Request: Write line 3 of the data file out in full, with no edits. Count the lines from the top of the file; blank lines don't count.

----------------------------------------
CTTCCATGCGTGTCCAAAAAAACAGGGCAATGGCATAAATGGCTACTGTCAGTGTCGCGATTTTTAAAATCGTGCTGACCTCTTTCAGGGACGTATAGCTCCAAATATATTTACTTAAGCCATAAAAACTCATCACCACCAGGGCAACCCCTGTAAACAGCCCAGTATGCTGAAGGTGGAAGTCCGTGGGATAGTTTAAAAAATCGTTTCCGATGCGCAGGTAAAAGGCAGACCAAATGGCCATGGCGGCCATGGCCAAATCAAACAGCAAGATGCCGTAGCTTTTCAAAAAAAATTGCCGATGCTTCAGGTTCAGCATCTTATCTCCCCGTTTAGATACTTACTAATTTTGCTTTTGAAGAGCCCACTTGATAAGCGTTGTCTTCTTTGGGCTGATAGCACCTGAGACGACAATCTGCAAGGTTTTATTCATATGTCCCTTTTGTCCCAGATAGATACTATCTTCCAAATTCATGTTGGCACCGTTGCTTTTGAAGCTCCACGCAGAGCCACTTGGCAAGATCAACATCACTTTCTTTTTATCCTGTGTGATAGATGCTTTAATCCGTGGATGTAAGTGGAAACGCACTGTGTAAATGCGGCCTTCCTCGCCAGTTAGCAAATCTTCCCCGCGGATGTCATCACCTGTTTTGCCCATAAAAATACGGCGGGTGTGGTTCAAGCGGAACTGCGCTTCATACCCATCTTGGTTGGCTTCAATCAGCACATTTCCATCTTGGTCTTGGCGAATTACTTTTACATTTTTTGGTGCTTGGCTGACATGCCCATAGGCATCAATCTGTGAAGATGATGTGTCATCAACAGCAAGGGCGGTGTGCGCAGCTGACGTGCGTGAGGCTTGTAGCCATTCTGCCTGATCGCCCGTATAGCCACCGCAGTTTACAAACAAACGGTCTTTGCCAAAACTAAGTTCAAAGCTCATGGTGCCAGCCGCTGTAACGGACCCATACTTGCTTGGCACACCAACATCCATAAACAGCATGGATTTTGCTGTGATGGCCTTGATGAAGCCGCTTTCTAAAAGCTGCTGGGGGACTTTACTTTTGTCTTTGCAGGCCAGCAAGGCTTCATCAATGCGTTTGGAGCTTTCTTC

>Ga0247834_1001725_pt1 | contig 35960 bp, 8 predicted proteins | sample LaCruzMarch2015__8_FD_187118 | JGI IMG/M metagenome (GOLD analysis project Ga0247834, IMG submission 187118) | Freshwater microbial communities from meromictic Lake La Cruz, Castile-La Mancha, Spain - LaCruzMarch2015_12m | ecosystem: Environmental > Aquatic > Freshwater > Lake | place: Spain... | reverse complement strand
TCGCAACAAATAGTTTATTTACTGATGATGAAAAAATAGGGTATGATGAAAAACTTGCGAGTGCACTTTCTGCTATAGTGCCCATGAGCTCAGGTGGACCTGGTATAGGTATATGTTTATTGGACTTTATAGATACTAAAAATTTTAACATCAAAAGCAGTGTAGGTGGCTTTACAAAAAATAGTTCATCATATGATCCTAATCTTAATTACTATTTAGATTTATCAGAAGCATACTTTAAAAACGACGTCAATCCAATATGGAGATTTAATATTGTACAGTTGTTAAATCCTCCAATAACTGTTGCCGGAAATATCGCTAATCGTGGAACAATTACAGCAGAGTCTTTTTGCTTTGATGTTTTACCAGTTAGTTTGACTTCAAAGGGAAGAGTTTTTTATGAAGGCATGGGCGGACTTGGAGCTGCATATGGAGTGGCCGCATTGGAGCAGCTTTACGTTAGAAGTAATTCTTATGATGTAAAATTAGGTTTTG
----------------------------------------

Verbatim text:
TCGCAACAAATAGTTTATTTACTGATGATGAAAAAATAGGGTATGATGAAAAACTTGCGAGTGCACTTTCTGCTATAGTGCCCATGAGCTCAGGTGGACCTGGTATAGGTATATGTTTATTGGACTTTATAGATACTAAAAATTTTAACATCAAAAGCAGTGTAGGTGGCTTTACAAAAAATAGTTCATCATATGATCCTAATCTTAATTACTATTTAGATTTATCAGAAGCATACTTTAAAAACGACGTCAATCCAATATGGAGATTTAATATTGTACAGTTGTTAAATCCTCCAATAACTGTTGCCGGAAATATCGCTAATCGTGGAACAATTACAGCAGAGTCTTTTTGCTTTGATGTTTTACCAGTTAGTTTGACTTCAAAGGGAAGAGTTTTTTATGAAGGCATGGGCGGACTTGGAGCTGCATATGGAGTGGCCGCATTGGAGCAGCTTTACGTTAGAAGTAATTCTTATGATGTAAAATTAGGTTTTG